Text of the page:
Local News

Borough Assembly nixes draft letter to Gov. Parnell

Ketchikan Gateway Borough offices are in the White Cliff building.

Ketchikan Gateway Borough Assembly members had a spirited discussion Tuesday over a letter that had been submitted by two Assembly members as a suggested response to Gov. Sean Parnell’s comments last week.

During his visit to Ketchikan, Governor Parnell said the borough’s lawsuit against the state over education funding could have repercussions for the community, specifically related to state funding for local projects. Some people interpreted that as a threat, but Parnell later told The Associated Press that he didn’t intend his comments to be taken that way, and he would not punish Ketchikan for its lawsuit.

Despite his clarification, the proposed letter of response, drafted by Assembly Members Agnes Moran and Glen Thompson, strongly questioned Parnell’s statements, and claimed that his comments diminished the borough’s trust in the state.

The letter was submitted as an agenda item, which made the draft public before the full Assembly could vote on it.

That was a major point of discussion when the Assembly did meet to talk the issue over.

Assembly Member Alan Bailey said, “I believe it is nothing less than crass, and truly an embarrassment.”

Bailey, who has not supported moving forward with the lawsuit, went on to say that the letter, and how it was submitted, did not serve the best interest of the community. He questioned the adversarial approach, and said the governor and the state need to know that the letter does not represent the opinion of the Assembly as a whole.

“Therefore, I am recommending an amended motion to condemn the tone and content of this draft letter, and to censure the writers of this document responsible for what I believe are actions which are not in the best interest of the community,” he said.

Assembly Member Moran was absent from the meeting, but Thompson was there. He defended the letter, and the method used to propose it. He said the only way to submit such a letter is publicly, because otherwise it would violate the Open Meetings Act. Thompson added that he tried to withdraw the item later, because members of the public told him it was too strongly worded, not because he changed his mind.

“I still stand behind what was said in that letter,” he said. “I think the governor abused his power as the chief executive when he threatened retaliation against citizens exercising their constitutional rights to challenge a statute in court. I think it was an egregious abuse of power that rises to the level of tyranny, and I will not go quietly into the night and I will not grovel before my government.”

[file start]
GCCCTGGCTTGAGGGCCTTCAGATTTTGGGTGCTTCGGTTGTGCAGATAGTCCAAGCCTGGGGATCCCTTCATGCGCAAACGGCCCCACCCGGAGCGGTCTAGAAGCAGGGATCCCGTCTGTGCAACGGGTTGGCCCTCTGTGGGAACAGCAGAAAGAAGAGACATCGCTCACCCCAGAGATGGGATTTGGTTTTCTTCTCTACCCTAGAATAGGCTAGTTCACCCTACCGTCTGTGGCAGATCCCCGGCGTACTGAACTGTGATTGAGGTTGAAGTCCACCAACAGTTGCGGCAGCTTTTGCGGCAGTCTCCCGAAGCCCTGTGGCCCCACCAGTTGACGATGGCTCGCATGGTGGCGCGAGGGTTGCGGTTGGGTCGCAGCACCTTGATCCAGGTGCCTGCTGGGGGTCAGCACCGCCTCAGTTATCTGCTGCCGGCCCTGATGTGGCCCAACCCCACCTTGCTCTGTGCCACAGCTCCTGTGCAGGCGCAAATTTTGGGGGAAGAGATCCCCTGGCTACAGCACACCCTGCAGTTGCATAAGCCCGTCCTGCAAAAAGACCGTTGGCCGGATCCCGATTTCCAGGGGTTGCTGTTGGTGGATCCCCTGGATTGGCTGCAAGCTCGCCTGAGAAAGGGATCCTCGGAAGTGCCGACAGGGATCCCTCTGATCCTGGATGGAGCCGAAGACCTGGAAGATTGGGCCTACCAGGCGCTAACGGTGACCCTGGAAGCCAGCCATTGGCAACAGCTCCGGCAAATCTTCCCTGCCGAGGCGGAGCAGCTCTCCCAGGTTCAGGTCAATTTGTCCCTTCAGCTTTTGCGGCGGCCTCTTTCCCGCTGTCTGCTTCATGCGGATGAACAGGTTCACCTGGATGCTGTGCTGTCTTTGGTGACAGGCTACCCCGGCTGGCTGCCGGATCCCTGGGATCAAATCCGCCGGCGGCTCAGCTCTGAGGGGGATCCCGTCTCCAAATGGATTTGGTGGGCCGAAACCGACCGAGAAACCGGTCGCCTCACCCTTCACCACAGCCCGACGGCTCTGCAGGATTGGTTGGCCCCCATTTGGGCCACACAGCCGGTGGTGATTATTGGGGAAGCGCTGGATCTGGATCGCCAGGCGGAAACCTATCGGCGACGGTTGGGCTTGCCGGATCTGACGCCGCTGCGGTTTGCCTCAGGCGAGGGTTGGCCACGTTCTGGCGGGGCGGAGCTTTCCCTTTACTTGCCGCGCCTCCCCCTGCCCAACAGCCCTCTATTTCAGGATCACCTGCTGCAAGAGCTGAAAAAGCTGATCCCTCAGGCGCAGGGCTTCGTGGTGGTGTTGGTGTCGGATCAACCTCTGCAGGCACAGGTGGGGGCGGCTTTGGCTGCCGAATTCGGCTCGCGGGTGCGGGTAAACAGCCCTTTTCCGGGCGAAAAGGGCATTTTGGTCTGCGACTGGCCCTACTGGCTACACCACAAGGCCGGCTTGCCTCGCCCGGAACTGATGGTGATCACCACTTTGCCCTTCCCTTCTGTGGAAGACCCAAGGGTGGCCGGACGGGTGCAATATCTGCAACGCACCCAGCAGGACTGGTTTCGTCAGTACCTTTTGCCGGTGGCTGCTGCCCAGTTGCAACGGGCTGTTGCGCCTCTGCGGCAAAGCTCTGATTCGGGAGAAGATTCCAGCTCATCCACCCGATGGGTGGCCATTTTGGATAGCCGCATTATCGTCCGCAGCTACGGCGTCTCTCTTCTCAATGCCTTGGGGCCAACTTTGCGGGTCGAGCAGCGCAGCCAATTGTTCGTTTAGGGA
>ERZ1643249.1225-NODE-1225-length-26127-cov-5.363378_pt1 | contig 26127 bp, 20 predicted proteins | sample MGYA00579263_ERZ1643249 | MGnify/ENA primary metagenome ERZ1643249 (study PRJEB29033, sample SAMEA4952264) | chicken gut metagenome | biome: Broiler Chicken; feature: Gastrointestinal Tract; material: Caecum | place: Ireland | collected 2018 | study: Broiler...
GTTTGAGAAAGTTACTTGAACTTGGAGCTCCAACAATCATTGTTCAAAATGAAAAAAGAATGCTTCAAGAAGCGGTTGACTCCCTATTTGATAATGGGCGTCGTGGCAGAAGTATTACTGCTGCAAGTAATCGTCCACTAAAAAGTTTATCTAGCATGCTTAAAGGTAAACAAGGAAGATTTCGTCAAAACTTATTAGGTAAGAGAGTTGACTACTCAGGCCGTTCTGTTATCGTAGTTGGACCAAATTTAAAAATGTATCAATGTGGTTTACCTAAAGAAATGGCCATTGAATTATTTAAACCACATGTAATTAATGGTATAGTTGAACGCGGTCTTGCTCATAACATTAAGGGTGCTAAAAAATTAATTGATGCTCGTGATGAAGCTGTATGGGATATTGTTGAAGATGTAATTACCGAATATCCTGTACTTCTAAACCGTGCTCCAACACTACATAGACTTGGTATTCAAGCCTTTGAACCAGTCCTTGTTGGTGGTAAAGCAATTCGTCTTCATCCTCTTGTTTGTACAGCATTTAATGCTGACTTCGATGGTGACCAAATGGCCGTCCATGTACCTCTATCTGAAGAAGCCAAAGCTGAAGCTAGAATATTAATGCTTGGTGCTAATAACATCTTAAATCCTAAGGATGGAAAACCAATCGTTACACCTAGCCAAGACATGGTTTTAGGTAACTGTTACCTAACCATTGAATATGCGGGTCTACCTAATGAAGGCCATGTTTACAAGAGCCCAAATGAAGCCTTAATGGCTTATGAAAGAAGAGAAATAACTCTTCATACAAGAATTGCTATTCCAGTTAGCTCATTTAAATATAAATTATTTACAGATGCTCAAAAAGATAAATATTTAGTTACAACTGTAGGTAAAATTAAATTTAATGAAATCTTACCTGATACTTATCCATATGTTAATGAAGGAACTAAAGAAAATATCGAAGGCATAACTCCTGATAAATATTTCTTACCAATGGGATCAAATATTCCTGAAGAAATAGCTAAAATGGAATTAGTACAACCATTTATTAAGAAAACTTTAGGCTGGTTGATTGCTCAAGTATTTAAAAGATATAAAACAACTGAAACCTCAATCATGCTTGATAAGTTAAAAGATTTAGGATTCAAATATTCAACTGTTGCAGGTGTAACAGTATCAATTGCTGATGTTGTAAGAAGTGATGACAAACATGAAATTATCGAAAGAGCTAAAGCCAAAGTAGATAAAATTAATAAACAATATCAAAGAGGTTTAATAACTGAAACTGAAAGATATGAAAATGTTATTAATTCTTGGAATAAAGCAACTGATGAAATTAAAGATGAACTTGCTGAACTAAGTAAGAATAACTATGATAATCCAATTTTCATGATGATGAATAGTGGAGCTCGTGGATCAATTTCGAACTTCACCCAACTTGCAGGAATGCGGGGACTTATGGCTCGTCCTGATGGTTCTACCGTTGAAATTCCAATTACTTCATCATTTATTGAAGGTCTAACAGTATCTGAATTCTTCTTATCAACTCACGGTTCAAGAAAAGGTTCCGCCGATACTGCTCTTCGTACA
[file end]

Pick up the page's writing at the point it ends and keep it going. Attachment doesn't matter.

Thompson said he never expected the letter to pass an Assembly vote, he just wanted to put it out there for discussion.

Other Assembly members noted that in the past, official responses from the Assembly went through a different process, where the manager asks during a meeting whether the Assembly wants to respond, and then is given direction.

Mayor Dave Kiffer said, “The writers of this letter knew that the minute they put it in the agenda, whether that’s our procedure or not, it would be out there. It wouldn’t have to pass; it wouldn’t have to get any support. It was out there. You could have gone and said, ‘Look, we want to respond to the governor. What do you all think?’”

Kiffer noted, though, that censuring Moran and Thompson seemed too strong of a response, as well. Bailey agreed to remove that part of his amendment, and it eventually passed 4-2, with Thompson and Assembly Member Mike Painter voting no.

Assembly Member Bill Rotecki proposed a second amendment directing the mayor to write a letter to Governor Parnell, clarifying that the draft letter in the agenda item did not reflect the opinion of the Assembly. That passed 5-1 with Thompson voting no.

After that long discussion, the Assembly talked about the annual Legislative Liaison Fly-In, and whether to cancel it. There was concern that the lawsuit issue would taint all discussions with legislators. But the Assembly eventually agreed to maintain the fly-in, and limit participation and discussion to only items that were approved during last fall’s community capital project process.

You can listen to last week’s interview with Gov. Sean Parnell at http://www.krbd.org/2014/02/06/parnell-warns-of-lawsuit-repercussions/

 

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